As the bill sponsored by freshman Rep. Madonna Soctomah (Passamaquoddy) was an emergency measure, it then required 2/3rds vote in both chambers of the Legislature. It easily passed in the House by a 124-23 margin on Wednesday morning, then flew through the Senate, 33-0, on the same day.
Via Maine House Democrats’ press release:
The Maine House gave final approval Wednesday to a historic measure to reopen the St. Croix River to alewives, a species of river herring that is critical to the ecosystem because of its role as a food source for other fish and that is also important as bait for the fishing industry. The proposal would end the state’s 18-year blockade of the sea-run fish at Grand Falls Dam in time for this year’s upriver migration of alewives, allowing them to return to their native spawning habitat. The bill sets a May 1 deadline to open the fishways.
Passamaquoddy Tribal Rep. Madonna Soctomah, the bill’s sponsor, spoke of the important role alewives play in Maine and how they do not pose a threat to smallmouth bass, as opponents of the measure claim.
“The restoration of the abundant alewife runs in the St. Croix River watershed should remain a high priority for the people of the state of Maine,” Soctomah said in the House chamber. “The alewives are a native and indigenous species, with their migration history dating back 400 years. The smallmouth bass lives harmoniously with alewives in hundreds of lakes and rivers in Maine.”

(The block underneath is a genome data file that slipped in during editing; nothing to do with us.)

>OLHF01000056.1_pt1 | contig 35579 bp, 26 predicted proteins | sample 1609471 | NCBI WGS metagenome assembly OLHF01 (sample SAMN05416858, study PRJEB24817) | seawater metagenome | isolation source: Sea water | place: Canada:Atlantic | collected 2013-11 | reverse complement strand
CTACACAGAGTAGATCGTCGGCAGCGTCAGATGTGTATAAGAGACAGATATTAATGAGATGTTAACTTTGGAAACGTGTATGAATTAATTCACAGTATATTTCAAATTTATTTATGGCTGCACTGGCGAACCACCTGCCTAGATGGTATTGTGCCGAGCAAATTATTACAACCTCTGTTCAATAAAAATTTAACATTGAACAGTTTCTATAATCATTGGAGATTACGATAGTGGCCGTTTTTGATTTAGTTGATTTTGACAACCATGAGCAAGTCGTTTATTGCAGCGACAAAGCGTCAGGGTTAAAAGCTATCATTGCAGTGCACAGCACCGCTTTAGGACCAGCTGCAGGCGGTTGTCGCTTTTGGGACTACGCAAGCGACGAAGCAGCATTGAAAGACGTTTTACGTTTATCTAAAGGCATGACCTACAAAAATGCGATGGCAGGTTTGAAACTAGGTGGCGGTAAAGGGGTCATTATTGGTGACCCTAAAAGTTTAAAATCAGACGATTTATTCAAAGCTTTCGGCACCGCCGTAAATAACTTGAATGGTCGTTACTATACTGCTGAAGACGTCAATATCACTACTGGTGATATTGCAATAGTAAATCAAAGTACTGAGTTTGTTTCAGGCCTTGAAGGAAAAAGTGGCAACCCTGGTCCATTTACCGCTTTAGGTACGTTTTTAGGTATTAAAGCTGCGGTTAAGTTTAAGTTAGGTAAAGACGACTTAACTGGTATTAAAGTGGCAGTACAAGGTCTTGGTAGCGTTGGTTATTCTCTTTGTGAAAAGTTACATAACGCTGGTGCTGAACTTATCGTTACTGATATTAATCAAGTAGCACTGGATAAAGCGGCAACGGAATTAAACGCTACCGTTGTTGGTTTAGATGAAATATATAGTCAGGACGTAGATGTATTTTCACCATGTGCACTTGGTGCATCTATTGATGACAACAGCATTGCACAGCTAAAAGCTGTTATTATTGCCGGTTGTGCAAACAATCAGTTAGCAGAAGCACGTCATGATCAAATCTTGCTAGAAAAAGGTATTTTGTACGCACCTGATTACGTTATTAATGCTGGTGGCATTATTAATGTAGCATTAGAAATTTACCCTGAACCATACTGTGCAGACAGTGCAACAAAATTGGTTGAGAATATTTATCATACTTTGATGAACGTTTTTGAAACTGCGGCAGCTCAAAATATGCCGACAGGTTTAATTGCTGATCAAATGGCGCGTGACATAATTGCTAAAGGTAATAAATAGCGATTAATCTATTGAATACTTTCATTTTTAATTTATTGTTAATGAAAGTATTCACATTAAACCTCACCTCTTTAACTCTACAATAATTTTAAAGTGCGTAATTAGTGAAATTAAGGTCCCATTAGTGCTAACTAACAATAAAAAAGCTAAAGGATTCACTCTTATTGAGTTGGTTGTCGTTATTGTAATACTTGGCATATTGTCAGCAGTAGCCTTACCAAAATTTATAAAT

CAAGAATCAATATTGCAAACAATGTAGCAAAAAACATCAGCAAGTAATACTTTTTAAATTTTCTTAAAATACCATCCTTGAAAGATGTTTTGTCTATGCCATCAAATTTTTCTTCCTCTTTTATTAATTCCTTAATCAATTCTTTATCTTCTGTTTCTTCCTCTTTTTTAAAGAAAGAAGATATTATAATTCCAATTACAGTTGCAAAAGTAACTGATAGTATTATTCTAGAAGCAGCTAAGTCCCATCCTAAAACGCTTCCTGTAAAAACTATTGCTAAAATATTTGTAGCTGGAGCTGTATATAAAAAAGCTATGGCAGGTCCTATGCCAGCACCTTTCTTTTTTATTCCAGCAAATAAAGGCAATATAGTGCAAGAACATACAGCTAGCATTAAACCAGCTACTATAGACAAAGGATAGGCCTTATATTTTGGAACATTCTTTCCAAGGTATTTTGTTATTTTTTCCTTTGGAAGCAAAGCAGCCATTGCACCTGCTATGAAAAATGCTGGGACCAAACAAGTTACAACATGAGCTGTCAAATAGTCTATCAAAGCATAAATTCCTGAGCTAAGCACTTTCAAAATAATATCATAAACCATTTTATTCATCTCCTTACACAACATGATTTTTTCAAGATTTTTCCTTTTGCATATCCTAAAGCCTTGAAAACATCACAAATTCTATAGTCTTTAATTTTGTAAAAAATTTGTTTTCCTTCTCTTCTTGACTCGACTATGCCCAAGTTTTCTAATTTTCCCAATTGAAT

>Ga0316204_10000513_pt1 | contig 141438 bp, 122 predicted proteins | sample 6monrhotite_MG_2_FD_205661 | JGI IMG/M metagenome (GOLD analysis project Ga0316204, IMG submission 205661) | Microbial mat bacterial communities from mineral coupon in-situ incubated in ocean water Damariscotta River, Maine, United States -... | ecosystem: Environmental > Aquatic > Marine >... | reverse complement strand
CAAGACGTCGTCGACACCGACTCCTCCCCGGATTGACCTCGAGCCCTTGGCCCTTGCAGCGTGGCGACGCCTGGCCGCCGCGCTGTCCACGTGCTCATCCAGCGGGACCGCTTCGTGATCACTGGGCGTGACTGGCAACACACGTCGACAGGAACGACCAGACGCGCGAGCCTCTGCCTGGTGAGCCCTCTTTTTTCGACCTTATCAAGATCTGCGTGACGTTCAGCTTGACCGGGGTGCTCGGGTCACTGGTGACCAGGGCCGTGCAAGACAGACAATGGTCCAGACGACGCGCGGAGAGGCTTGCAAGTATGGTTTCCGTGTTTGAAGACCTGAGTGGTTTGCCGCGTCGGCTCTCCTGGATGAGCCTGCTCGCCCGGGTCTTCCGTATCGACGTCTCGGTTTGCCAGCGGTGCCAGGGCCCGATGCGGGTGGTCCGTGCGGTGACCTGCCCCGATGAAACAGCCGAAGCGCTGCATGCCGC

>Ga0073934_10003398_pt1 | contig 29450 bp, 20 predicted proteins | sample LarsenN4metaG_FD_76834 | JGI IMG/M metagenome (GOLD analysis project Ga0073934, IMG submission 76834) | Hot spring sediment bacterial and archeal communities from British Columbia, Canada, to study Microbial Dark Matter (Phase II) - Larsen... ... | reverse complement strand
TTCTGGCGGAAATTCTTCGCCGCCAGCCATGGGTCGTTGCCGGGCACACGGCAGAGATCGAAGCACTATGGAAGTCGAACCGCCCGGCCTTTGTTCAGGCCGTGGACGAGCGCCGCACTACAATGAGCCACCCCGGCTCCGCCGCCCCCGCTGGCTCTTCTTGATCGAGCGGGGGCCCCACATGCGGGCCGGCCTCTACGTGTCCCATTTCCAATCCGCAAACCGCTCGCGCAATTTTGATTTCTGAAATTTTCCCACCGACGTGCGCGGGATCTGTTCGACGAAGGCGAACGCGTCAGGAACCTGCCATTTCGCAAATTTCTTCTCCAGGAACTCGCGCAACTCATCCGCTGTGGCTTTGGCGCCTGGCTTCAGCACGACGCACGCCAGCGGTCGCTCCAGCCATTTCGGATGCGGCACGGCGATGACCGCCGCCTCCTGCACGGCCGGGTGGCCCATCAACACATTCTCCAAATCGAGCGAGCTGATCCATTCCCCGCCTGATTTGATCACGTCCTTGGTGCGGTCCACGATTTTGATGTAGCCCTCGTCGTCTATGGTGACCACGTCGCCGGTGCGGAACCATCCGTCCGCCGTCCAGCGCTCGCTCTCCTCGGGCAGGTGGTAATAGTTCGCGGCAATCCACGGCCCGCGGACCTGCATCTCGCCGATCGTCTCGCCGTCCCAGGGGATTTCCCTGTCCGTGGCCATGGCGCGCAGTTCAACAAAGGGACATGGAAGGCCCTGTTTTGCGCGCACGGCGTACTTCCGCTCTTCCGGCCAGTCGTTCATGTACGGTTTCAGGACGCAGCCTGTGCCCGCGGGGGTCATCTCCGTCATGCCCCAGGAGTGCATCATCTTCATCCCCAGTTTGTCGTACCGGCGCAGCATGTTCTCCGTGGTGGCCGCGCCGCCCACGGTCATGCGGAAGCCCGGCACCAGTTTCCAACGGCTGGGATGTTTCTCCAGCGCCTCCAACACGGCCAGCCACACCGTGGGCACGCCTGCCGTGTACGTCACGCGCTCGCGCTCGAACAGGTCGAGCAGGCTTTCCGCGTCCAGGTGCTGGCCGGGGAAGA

Rep. Bruce MacDonald, D-Boothbay, said, “We’ve seen study after study showing that the alewives don’t pose a threat to smallmouth bass.”
The once-abundant alewife population has fallen sharply since the closure of the fish passages in 1995. Alewives, whose numbers are now estimated at less than 1,000, are a key food source for a number of fish species such as bluefish, cod, haddock, salmon, striped bass and tuna. Alewives also have an important role as bait fish.
“We’re pleased to have reached this bipartisan vote to restore this vital native fishery,” said House Majority Leader Seth Berry of Bowdoinham. “Alewives are important to the ecosystem, to the lobster industry and could also benefit the groundfishing industry.”
More via BDN: